The opening exhibition at the Institute of Arab and Islamic Art in New York, a new cultural space founded by the Qatari national Sheikh Mohammed Rashid Al-Thani, will include works by four female artists.
Prints and works on paper by Dana Awartani, Monir Shahroudy Farmanfarmaian, Zarina Hashmi, and Nasreen Mohamedi will feature in the show, entitled Exhibition 1, opening on 4 May in a temporary venue at 3 Howard Street in lower Manhattan. “The institute continues to search for a permanent home for its future programming,” says a project statement.
The Jeddah-born artist Awartani made waves at the 21,39 contemporary art festival in Saudi Arabia earlier this year with a sand piece recalling the decorative motifs on traditional Islamic tiles. The Iranian nonagenarian artist Farmanfarmaian is meanwhile known for her intricate, geometric mirror pieces.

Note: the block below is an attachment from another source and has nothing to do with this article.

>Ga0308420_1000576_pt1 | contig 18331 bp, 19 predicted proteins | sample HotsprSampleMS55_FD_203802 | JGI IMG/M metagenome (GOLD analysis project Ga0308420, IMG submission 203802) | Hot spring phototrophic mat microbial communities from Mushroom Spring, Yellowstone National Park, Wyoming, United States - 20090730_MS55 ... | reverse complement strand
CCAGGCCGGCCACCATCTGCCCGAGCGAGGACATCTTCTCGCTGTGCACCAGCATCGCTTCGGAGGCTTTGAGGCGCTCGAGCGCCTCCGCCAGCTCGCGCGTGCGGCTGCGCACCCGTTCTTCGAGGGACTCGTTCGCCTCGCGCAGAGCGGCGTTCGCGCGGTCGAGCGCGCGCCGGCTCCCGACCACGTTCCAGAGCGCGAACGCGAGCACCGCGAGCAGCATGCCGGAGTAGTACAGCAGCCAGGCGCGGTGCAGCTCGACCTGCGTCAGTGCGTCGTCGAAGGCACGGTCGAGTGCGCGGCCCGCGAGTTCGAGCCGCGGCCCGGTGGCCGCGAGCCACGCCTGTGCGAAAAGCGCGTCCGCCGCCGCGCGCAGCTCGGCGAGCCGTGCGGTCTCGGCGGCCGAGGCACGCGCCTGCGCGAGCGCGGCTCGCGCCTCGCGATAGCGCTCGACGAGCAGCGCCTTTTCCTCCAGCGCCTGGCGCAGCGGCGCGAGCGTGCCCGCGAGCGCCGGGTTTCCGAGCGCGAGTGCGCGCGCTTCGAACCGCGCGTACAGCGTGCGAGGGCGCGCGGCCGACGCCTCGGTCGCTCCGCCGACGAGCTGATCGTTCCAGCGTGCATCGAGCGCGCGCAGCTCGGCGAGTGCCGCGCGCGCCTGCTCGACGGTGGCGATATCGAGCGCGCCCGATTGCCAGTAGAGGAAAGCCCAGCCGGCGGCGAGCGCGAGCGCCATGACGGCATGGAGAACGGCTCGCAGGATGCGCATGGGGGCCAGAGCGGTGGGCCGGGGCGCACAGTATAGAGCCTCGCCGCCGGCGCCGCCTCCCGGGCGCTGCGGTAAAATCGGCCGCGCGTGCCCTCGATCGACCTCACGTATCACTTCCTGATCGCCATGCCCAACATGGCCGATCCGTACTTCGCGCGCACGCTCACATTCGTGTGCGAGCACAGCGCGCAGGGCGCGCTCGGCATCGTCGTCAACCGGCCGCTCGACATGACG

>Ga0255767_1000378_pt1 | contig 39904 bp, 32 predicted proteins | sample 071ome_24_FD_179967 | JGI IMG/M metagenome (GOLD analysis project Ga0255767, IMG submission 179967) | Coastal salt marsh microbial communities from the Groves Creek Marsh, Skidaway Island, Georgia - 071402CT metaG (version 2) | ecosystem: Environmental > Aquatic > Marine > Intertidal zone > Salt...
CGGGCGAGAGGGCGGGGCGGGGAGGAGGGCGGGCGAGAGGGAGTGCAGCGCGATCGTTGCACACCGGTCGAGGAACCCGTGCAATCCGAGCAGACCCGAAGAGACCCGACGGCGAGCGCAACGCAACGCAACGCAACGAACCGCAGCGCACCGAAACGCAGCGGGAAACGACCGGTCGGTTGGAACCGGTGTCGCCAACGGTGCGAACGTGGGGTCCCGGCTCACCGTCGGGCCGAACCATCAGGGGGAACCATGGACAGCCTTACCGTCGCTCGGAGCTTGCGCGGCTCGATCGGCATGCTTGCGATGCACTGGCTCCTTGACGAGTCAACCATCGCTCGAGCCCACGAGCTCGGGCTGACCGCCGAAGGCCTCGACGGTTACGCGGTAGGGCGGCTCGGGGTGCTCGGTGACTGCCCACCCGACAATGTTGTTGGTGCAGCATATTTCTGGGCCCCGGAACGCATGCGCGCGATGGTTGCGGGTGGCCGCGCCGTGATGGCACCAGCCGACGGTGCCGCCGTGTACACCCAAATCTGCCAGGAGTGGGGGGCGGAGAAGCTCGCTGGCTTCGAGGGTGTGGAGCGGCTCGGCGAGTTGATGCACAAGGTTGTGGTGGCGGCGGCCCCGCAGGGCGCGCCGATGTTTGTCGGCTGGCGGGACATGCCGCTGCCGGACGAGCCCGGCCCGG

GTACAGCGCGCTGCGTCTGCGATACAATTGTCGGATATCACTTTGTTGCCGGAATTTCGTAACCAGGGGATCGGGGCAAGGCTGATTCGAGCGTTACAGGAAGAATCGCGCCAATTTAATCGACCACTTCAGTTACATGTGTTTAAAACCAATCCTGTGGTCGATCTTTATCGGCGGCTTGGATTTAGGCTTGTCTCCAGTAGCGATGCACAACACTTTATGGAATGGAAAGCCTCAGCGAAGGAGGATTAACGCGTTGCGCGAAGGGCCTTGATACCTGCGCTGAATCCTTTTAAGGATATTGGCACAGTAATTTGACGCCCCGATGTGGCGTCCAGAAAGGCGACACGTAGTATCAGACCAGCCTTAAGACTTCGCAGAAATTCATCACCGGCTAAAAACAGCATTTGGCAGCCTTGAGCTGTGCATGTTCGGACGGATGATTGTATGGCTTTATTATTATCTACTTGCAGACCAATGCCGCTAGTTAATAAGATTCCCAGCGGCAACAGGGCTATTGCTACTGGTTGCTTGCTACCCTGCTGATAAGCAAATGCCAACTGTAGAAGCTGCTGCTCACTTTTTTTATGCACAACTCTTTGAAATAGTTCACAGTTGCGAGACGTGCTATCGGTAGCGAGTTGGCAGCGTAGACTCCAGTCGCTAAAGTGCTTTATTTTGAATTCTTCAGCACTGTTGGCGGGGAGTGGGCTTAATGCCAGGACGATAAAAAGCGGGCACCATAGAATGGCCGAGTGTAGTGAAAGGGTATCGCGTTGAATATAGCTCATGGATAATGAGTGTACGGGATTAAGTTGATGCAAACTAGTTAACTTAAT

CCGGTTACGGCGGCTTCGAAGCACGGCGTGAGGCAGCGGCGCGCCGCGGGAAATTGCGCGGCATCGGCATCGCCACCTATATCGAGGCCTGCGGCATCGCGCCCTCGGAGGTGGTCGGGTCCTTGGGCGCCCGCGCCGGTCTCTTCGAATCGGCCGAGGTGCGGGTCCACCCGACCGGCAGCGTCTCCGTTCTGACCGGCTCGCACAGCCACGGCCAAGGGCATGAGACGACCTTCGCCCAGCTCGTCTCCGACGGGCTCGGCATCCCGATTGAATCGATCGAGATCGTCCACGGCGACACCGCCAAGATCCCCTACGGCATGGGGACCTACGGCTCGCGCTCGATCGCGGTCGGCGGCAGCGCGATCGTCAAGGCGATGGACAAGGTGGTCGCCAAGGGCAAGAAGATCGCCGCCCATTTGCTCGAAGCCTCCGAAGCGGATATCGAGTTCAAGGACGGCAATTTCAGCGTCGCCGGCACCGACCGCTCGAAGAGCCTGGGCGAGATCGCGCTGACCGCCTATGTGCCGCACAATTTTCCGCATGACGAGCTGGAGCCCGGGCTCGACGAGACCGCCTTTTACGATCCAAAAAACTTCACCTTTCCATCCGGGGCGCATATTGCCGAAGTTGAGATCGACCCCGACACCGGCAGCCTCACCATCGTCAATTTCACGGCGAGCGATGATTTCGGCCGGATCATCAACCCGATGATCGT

The India-born artist Hashmi was the subject of a retrospective at the Hammer Museum in Los Angeles in 2012. “Hashmi’s vocabulary is minimal yet rich in associations with her life and the themes of displacement and exile,” the organisers said. The late Modern Indian artist Nasreen Mohamedi (1937-90) is in the spotlight once again after a survey of her work opened the Met Breuer—the new outpost for the Metropolitan Museum of Art’s contemporary programme—on Madison Avenue last year.
“With upbringings in Saudi Arabia, Iran, India and Pakistan, the artists in Exhibition 1 share the experience of living with Islamic architecture despite originating in vastly different places and environments and leading vastly different lives,” a statement says. “This exhibition explores these artists' relationship to geometry within their respective vocabulary.”
Shows will be held on a quarterly basis at the planned institute, which will run a residency programme and produce publications. There will also be an “emphasis on collaborations with cultural organisations around the globe,” says a statement. The new space, an independent non-profit centre supported by donors and sponsors, is not a collecting institution.
Earlier this year, Al-Thani told us
: “It made absolute sense to build an institute that would not only showcase the breadth of art and culture from the Arab and Islamic worlds, but also challenge certain stereotypes and misconceptions that hinder cross-cultural understanding.”